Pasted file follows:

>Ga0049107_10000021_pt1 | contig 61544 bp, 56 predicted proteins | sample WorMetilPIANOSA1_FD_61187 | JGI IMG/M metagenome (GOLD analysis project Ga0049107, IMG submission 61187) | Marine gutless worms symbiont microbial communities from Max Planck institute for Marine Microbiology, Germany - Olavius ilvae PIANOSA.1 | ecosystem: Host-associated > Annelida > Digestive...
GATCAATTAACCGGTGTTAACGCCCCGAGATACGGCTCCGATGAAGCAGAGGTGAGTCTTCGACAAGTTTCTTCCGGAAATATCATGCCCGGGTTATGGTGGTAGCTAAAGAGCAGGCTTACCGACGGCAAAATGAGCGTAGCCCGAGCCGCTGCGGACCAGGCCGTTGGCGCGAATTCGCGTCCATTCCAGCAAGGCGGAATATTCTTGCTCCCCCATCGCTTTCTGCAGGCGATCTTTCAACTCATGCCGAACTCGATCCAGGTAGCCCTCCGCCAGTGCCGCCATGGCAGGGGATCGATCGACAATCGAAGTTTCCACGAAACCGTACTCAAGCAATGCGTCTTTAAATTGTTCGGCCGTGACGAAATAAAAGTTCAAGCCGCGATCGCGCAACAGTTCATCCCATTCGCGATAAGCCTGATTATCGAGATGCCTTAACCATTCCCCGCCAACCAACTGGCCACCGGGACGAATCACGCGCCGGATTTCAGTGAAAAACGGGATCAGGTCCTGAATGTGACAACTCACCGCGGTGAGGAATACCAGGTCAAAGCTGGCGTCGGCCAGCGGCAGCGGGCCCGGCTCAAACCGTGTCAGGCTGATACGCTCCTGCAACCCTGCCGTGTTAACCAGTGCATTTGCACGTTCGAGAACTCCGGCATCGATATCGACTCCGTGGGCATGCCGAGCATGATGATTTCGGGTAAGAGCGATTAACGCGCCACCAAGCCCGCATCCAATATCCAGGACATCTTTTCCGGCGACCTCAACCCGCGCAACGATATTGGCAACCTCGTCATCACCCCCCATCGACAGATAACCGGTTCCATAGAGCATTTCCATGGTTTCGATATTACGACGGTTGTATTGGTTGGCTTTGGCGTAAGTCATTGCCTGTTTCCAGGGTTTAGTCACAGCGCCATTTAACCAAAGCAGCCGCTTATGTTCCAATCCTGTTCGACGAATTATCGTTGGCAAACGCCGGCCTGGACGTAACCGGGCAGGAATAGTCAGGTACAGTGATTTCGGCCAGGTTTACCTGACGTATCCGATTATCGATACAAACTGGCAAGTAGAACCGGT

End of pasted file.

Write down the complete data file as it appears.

>Ga0049107_10000021_pt1 | contig 61544 bp, 56 predicted proteins | sample WorMetilPIANOSA1_FD_61187 | JGI IMG/M metagenome (GOLD analysis project Ga0049107, IMG submission 61187) | Marine gutless worms symbiont microbial communities from Max Planck institute for Marine Microbiology, Germany - Olavius ilvae PIANOSA.1 | ecosystem: Host-associated > Annelida > Digestive...
GATCAATTAACCGGTGTTAACGCCCCGAGATACGGCTCCGATGAAGCAGAGGTGAGTCTTCGACAAGTTTCTTCCGGAAATATCATGCCCGGGTTATGGTGGTAGCTAAAGAGCAGGCTTACCGACGGCAAAATGAGCGTAGCCCGAGCCGCTGCGGACCAGGCCGTTGGCGCGAATTCGCGTCCATTCCAGCAAGGCGGAATATTCTTGCTCCCCCATCGCTTTCTGCAGGCGATCTTTCAACTCATGCCGAACTCGATCCAGGTAGCCCTCCGCCAGTGCCGCCATGGCAGGGGATCGATCGACAATCGAAGTTTCCACGAAACCGTACTCAAGCAATGCGTCTTTAAATTGTTCGGCCGTGACGAAATAAAAGTTCAAGCCGCGATCGCGCAACAGTTCATCCCATTCGCGATAAGCCTGATTATCGAGATGCCTTAACCATTCCCCGCCAACCAACTGGCCACCGGGACGAATCACGCGCCGGATTTCAGTGAAAAACGGGATCAGGTCCTGAATGTGACAACTCACCGCGGTGAGGAATACCAGGTCAAAGCTGGCGTCGGCCAGCGGCAGCGGGCCCGGCTCAAACCGTGTCAGGCTGATACGCTCCTGCAACCCTGCCGTGTTAACCAGTGCATTTGCACGTTCGAGAACTCCGGCATCGATATCGACTCCGTGGGCATGCCGAGCATGATGATTTCGGGTAAGAGCGATTAACGCGCCACCAAGCCCGCATCCAATATCCAGGACATCTTTTCCGGCGACCTCAACCCGCGCAACGATATTGGCAACCTCGTCATCACCCCCCATCGACAGATAACCGGTTCCATAGAGCATTTCCATGGTTTCGATATTACGACGGTTGTATTGGTTGGCTTTGGCGTAAGTCATTGCCTGTTTCCAGGGTTTAGTCACAGCGCCATTTAACCAAAGCAGCCGCTTATGTTCCAATCCTGTTCGACGAATTATCGTTGGCAAACGCCGGCCTGGACGTAACCGGGCAGGAATAGTCAGGTACAGTGATTTCGGCCAGGTTTACCTGACGTATCCGATTATCGATACAAACTGGCAAGTAGAACCGGT